Check on your buckets every day, sometimes two or three times a day if you’re using smaller buckets for catching the sap. Once a day, or more if the buckets are full, pour the sap into large containers and take them inside.
As mentioned, you may want to strain the sap at this point. If so, pour it through a sieve lined with cheesecloth.
You can drink the sap straight if you prefer–it tastes a bit like sweet, nutty water. You can store the fresh sap in the fridge for a day or two, or you can boil it down and turn it into syrup.
How to Make Birch Syrup?
Birch syrup looks similar to maple syrup but tastes distinctly different. It is very rich and has a caramely, slightly nutty, slightly toasted flavor.
It can take up to 120 gallons of sap to make just one gallon of syrup, so you’ll want to collect as much sap as possible before starting.
For a detailed, step-by-step tutorial on how to make birch syrup, check out this article from Alaska Wild Harvest.
Or, you can simply follow the steps below:
Reduce the Sap as You Collect It
To preserve the sap for longer than a day or two, you can reduce it by cooking it down until it turns a light yellow color–about 4 hours at a low simmer. Store this reduced sap in a cool place such as in the fridge or buried in the snow.
Your reduced sap should keep until the end of the sap season, when it can be cooked down all at once. This will allow you to get the greatest amount of syrup.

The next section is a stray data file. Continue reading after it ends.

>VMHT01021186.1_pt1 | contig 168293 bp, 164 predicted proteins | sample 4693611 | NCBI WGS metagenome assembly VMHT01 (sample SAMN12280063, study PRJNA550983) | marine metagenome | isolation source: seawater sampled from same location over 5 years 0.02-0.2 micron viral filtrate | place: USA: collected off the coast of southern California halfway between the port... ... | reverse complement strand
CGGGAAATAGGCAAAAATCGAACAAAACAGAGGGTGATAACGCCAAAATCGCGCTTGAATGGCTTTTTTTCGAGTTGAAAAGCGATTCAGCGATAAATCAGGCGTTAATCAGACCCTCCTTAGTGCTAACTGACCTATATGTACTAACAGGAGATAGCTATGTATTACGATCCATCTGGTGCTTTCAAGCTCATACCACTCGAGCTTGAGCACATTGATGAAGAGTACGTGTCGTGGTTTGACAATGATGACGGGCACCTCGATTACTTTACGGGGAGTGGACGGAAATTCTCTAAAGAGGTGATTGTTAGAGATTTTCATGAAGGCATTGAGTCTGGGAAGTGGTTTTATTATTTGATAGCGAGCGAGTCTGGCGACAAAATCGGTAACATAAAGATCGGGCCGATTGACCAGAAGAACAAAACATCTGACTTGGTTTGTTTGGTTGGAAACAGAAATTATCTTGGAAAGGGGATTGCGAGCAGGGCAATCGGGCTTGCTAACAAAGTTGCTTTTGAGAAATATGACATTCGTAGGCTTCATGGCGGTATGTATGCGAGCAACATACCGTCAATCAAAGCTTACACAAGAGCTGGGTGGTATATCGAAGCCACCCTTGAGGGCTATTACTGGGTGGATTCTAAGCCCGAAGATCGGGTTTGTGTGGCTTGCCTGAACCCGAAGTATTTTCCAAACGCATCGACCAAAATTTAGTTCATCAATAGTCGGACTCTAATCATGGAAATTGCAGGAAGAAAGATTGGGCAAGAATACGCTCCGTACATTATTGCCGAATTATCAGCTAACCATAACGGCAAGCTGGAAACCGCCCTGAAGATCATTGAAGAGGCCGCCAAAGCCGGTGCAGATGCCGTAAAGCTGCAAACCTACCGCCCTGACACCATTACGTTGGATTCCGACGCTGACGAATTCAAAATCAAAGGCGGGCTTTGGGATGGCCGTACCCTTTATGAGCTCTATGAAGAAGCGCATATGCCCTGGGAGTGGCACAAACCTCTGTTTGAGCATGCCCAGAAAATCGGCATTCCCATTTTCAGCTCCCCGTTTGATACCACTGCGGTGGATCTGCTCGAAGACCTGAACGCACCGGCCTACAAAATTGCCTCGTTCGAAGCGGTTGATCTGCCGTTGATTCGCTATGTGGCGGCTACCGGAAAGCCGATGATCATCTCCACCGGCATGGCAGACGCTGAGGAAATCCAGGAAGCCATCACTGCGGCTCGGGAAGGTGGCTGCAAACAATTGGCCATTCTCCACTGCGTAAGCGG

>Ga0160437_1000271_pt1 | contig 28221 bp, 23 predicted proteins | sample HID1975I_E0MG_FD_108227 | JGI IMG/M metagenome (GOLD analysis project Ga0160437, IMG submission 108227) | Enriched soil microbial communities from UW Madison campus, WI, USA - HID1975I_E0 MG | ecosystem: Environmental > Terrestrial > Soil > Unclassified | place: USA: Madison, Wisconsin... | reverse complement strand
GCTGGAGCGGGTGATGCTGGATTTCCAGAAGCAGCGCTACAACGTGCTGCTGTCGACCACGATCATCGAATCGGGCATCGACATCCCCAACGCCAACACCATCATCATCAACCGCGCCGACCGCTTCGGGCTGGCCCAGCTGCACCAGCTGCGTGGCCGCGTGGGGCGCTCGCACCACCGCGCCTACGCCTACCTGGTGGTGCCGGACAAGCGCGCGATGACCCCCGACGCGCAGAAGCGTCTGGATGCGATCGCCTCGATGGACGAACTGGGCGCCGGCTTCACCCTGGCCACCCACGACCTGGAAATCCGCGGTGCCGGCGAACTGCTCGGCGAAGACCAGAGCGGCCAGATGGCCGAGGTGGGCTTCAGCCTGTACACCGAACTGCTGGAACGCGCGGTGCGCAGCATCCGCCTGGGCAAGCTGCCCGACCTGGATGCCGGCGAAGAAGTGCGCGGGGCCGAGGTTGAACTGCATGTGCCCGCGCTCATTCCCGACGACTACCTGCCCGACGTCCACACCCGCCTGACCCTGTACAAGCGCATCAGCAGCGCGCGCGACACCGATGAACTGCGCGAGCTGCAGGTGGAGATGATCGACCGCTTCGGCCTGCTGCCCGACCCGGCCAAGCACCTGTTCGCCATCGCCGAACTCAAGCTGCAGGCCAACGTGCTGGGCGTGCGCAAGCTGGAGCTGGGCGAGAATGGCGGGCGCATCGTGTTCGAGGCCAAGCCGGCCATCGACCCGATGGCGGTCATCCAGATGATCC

Cook it Down
When you’re ready to make your syrup, pour all of your sap into large cook pots.
You can cook down the sap on an outdoor stove, an indoor wood burning stove, or a conventional stovetop. Keep in mind though, if you cook it indoors, it will produce a lot of steam that will fill the house with humidity.
Use a candy thermometer to monitor the temperature of the sap. It should remain fairly constant around 200 degrees Fahrenheit; you want it to simmer and produce steam, but not boil.
The simmering process may take over 12 hours depending on how much sap you have. As it cooks down, consolidate it until you have it all in one large pot.
When it’s close to being done, the sap should have a similar appearance with natural maple syrup, but will be a lot thinner.
Turn Up the Heat
When the sap is almost done cooking, crank the heat up to 220 degrees Fahrenheit. This will bring it to a slow boil, which will sterilize the syrup.
There’s no need to leave it at this temperature for very long; simply allow it to heat up to 220 degrees, then remove it from the heat.
Put the Syrup in Jars
Strain your birch syrup through a double layer of cheesecloth. This will remove the hard, grainy bits of sugar that form during the process of cooking down.
Pour the syrup into sterilized jars and place sterilized lids on the jars. They should self-seal because of the heat; if they don’t, store them in the fridge.
As long as they seal properly, the jars are shelf-stable. You can keep them in your pantry for up to a year.
How to Tap a Birch Tree For Water?
You may have heard the term “birch water” and wondered what it meant. Can you actually get water out of birch trees, and if so, how do you do it?
The truth is, birch trees don’t actually produce water. Birch water is simply another name for the sap, which looks like water and has a mild, sweet flavor.
There is no special method for getting water out of a birch tree. To tap a birch for sap, simply follow the steps above.
You can tap birch trees to collect sap in much the same way as you do with maple trees. If you follow the steps above, you’ll soon have your own jars of homemade birch syrup. Check this guide about growing a new birch tree.